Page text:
Déjà Shoe

De­sign­ers and re­tail­ers are due for a day in court over copy­cat­ting—but where does that leave us shop­pers, asks Kerry Pot­ter

Cosmopolitan (India) - - STYLE -

In a re­cent sur­vey, 75% of women ad­mit­ted they'd know­ingly pur­chased a coun­ter­feit de­signer item”

They say that imi­ta­tion is the sin­cer­est form of flat­tery, but the world's elite fash­ion houses are none too pleased with the im­i­ta­tions of their wares that depart­ment stores favour. In a re­cent sur­vey, 75 per­cent of women ad­mit­ted they'd know­ingly pur­chased a coun­ter­feit de­signer item—and more than half said they were aware it was a knock-off. In­dian stores ap­pear to largely fly un­der the radar for copy­ing, but it's clear from the num­ber of, um, 'in­spired by Tory Burch" bal­le­rina flats for sale that imi­ta­tion is in full swing. Over­seas, how­ever, a num­ber of stores aren't so lucky—For­ever 21 is be­ing sued by 50 dif­fer­ent fash­ion houses for copy­ing de­signs. "A decade ago there was a clear dis­tinc­tion be­tween de­sign­ers and the chains," says Louise Nash, a fash­ion lawyer who rep­re­sents la­bels who feel their de­signs have been copied. "Now, the knock-off cy­cle has sped up, due to de­sign­ers us­ing dig­i­tal me­dia to put their prod­uct out." Jew­ellery de­signer Rosie Wolfenden speaks from ex­pe­ri­ence: "So­cial me­dia has sped things up—it's so dif­fi­cult to keep any­thing un­der wraps. It's vir­tu­ally im­pos­si­ble to stop peo­ple—edi­tors, blog­gers, trade show at­ten­dees—from tak­ing pic­tures of prod­ucts be­fore they come out."

Good copy, bad copy

Nash also points to the ad­vance­ment in tech­nol­ogy that al­lows copies to be cre­ated at light­ning speed. Now liti­gious de­sign­ers are us­ing new tech­nol­ogy them­selves to hit back at the im­i­ta­tors. As an ex­am­ple, Nash will give a pic­ture of an item a de­signer be­lieves is be­ing copied to her tech team, who will send 'ro­bot crawlers' around the In­ter­net to find il­licit copies for sale on var­i­ous sites across the world. As for the fu­ture, Nash be­lieves we will see more court cases. But we'll also see de­sign­ers striv­ing to create pieces that are harder to repli­cate— us­ing more lo­gos, for ex­am­ple, or more com­plex prints and mul­ti­lay­ered tech­niques.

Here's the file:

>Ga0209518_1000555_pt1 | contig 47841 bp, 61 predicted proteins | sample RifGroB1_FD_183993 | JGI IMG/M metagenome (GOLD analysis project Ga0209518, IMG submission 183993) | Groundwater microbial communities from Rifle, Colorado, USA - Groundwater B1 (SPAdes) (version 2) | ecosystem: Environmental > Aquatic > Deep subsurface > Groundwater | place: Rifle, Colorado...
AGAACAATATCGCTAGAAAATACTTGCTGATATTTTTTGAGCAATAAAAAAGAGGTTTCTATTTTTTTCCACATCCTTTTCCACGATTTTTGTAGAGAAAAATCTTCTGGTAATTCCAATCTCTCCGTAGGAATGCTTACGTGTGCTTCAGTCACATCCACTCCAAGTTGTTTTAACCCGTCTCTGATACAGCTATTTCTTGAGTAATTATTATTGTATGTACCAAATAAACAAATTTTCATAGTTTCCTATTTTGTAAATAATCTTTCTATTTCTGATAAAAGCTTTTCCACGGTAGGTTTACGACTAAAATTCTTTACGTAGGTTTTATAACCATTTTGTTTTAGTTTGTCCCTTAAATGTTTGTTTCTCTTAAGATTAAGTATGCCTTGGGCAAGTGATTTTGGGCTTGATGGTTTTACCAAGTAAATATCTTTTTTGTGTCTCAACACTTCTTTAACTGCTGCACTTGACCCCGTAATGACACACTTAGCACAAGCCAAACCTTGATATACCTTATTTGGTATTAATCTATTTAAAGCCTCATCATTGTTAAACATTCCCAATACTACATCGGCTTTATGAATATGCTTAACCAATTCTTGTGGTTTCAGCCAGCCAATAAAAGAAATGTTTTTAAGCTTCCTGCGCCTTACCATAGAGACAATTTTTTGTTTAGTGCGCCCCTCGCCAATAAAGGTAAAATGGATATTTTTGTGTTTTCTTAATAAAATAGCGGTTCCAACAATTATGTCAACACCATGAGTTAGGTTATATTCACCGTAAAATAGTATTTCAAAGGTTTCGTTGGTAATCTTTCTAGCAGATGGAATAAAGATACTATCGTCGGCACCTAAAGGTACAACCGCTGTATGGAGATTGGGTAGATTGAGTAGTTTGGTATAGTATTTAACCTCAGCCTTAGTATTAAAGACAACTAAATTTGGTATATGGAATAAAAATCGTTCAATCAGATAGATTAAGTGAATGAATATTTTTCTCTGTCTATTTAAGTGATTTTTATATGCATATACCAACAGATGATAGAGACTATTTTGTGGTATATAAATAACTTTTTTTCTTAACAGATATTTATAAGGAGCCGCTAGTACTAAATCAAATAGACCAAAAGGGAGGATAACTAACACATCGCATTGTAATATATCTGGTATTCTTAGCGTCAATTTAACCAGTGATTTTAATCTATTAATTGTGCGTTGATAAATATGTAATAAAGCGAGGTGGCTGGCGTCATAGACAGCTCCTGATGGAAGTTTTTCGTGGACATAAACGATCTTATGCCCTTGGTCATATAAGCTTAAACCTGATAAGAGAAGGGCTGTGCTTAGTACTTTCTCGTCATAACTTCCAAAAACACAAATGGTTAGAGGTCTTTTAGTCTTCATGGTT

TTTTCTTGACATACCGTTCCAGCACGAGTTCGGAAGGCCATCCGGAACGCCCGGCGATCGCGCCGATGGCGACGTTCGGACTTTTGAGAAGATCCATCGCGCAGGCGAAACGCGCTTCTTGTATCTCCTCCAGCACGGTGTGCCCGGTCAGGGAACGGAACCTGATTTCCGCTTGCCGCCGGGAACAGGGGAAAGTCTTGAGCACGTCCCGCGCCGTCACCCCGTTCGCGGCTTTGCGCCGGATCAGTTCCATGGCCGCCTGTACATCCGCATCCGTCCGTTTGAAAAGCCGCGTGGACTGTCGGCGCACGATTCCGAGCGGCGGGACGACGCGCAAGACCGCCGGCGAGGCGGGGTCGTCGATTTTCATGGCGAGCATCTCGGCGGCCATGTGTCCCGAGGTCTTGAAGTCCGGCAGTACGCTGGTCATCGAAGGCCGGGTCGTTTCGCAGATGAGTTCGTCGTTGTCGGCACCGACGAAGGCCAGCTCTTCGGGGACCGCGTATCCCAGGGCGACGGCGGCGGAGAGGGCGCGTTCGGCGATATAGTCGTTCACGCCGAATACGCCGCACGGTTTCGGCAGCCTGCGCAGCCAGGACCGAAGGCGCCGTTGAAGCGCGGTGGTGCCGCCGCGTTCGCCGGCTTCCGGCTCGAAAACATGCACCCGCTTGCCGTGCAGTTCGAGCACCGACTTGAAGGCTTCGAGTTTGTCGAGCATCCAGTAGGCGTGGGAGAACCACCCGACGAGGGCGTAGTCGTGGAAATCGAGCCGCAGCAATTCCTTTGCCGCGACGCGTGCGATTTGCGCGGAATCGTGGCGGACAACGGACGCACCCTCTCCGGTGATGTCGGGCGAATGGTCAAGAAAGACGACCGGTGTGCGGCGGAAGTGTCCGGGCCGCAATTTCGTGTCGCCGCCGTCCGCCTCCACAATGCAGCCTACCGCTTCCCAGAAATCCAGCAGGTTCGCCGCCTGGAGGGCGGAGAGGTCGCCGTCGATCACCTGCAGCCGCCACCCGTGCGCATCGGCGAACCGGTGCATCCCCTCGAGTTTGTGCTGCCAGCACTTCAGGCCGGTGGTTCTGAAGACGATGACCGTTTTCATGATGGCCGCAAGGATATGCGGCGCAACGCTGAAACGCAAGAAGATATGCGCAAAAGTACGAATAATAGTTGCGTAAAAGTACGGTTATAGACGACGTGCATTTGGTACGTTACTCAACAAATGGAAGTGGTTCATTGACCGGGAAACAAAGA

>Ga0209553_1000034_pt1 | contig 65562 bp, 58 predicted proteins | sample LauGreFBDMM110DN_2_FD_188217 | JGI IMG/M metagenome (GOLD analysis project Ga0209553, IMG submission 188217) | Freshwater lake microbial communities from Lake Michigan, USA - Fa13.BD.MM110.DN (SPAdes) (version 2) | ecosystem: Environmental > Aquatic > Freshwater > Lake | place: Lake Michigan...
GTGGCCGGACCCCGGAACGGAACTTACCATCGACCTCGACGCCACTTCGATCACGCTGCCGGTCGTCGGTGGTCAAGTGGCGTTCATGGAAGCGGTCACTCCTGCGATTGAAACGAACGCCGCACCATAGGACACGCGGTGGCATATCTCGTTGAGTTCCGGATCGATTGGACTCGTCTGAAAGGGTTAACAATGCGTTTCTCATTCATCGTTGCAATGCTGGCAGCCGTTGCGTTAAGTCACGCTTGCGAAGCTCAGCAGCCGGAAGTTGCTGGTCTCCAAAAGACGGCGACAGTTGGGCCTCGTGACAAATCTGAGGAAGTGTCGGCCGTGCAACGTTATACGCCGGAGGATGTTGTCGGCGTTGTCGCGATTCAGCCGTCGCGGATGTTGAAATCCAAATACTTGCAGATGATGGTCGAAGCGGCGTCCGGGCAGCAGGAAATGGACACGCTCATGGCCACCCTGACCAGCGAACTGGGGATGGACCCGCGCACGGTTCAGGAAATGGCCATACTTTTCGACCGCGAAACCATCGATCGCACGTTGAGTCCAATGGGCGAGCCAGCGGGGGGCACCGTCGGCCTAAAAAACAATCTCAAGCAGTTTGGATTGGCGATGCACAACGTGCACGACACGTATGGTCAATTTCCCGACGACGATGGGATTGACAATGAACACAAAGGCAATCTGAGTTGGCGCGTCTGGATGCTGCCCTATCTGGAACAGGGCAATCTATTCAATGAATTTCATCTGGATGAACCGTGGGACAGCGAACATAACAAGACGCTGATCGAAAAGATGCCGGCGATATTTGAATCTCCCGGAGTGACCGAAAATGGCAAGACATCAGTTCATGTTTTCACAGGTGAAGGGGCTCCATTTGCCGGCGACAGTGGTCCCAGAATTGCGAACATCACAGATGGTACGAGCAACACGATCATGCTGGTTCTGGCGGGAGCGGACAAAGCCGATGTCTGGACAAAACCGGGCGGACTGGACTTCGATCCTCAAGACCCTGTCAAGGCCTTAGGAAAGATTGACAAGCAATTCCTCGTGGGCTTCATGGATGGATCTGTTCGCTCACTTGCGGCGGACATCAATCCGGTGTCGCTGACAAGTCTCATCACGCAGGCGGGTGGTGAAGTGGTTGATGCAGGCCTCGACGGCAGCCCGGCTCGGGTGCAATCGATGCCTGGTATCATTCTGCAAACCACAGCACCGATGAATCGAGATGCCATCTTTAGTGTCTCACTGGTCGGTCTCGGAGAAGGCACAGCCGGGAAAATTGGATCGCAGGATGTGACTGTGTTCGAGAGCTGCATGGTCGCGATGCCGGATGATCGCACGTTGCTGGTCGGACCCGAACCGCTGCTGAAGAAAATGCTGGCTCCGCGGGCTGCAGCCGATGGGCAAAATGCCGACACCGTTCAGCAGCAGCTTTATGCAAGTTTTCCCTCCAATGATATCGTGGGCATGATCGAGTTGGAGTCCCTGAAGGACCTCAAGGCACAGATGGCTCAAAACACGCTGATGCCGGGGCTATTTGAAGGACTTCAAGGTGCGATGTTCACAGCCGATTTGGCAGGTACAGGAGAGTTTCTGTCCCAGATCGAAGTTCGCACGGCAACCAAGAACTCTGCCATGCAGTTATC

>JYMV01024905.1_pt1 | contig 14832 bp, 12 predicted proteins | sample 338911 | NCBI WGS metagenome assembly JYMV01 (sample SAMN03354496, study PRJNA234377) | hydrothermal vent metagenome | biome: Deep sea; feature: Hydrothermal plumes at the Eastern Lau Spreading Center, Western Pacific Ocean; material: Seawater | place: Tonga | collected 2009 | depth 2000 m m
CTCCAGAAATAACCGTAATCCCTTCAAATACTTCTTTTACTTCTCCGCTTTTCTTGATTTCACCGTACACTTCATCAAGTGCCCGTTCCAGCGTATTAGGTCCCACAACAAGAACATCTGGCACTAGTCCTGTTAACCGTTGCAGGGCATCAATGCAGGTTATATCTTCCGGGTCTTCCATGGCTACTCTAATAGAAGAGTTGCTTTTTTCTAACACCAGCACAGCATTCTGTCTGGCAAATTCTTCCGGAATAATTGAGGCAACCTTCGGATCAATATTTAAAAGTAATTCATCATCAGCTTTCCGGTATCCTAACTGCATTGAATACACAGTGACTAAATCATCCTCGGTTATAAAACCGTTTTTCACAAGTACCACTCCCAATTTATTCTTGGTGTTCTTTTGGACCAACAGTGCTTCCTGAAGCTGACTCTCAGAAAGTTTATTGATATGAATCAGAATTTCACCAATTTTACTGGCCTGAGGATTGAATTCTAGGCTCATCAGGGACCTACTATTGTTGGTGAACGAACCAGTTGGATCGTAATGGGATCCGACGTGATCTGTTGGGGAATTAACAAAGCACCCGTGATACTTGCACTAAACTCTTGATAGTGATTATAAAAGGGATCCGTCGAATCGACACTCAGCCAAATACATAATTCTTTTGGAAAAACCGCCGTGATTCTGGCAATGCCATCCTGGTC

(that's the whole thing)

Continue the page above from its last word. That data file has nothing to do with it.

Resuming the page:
Grab a col­lab

Hap­pily, some de­sign­ers and stores have shown they can be friends—and voilà, the rise of the col­lab­o­ra­tion. Re­cent big hit­ters in­clude Mary Ka­trant­zou at Topshop and Marni at H&M. There's also Topshop's line by Scot­tish de­signer Louise Gray, and H&M's col­lab­o­ra­tion with Mai­son Martin Margiela, be­sides the lo­cal col­lab­o­ra­tions (see box). Dif­fu­sion ranges also of­fer high end style for less—most of us couldn't stretch to the Marc Ja­cobs main line, but a hand­bag from Marc by Marc Ja­cobs isn't out of reach. And don't for­get vin­tage fash­ion as a way to add flair to your wardrobe. Not only can you buy de­signer items at a frac­tion of the cost, you'll be able to pick one-off pieces to ref­er­ence cat­walk trends without be­ing too lit­eral. So where does this leave us, the fash­ion-savvy who need to pay rent? The big de­sign­ers might not like the blur­ring of bound­aries be­tween high end re­tail chains, but shop­pers will al­ways love luxe for less.

DE­SIGNER LOOKS

RE­TAIL STORE VER­SIONS

TARUN TAHIL­IANI

for Timex

SHIVAN & NAR­RESH

for FreeCultr

MAN­ISH ARORA

for Am­ra­pali

MAWI

for ASOS

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